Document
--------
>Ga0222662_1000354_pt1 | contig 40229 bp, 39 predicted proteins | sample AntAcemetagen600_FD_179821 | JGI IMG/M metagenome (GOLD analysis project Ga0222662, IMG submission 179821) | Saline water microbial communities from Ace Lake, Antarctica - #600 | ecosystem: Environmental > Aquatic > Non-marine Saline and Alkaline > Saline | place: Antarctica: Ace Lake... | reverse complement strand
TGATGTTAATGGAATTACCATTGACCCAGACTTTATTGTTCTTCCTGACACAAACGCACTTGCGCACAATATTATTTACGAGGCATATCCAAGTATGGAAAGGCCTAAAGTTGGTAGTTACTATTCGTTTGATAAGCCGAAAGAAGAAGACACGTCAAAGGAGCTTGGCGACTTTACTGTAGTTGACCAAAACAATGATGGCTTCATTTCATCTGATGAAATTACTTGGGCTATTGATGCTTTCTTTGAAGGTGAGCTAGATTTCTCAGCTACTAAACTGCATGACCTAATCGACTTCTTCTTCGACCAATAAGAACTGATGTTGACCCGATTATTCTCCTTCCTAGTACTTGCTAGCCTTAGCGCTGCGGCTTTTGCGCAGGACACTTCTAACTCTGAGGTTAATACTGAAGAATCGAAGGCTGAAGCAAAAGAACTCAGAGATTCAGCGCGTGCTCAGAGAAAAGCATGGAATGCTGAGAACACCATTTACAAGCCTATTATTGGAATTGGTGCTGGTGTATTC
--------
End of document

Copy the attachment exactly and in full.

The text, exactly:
>Ga0222662_1000354_pt1 | contig 40229 bp, 39 predicted proteins | sample AntAcemetagen600_FD_179821 | JGI IMG/M metagenome (GOLD analysis project Ga0222662, IMG submission 179821) | Saline water microbial communities from Ace Lake, Antarctica - #600 | ecosystem: Environmental > Aquatic > Non-marine Saline and Alkaline > Saline | place: Antarctica: Ace Lake... | reverse complement strand
TGATGTTAATGGAATTACCATTGACCCAGACTTTATTGTTCTTCCTGACACAAACGCACTTGCGCACAATATTATTTACGAGGCATATCCAAGTATGGAAAGGCCTAAAGTTGGTAGTTACTATTCGTTTGATAAGCCGAAAGAAGAAGACACGTCAAAGGAGCTTGGCGACTTTACTGTAGTTGACCAAAACAATGATGGCTTCATTTCATCTGATGAAATTACTTGGGCTATTGATGCTTTCTTTGAAGGTGAGCTAGATTTCTCAGCTACTAAACTGCATGACCTAATCGACTTCTTCTTCGACCAATAAGAACTGATGTTGACCCGATTATTCTCCTTCCTAGTACTTGCTAGCCTTAGCGCTGCGGCTTTTGCGCAGGACACTTCTAACTCTGAGGTTAATACTGAAGAATCGAAGGCTGAAGCAAAAGAACTCAGAGATTCAGCGCGTGCTCAGAGAAAAGCATGGAATGCTGAGAACACCATTTACAAGCCTATTATTGGAATTGGTGCTGGTGTATTC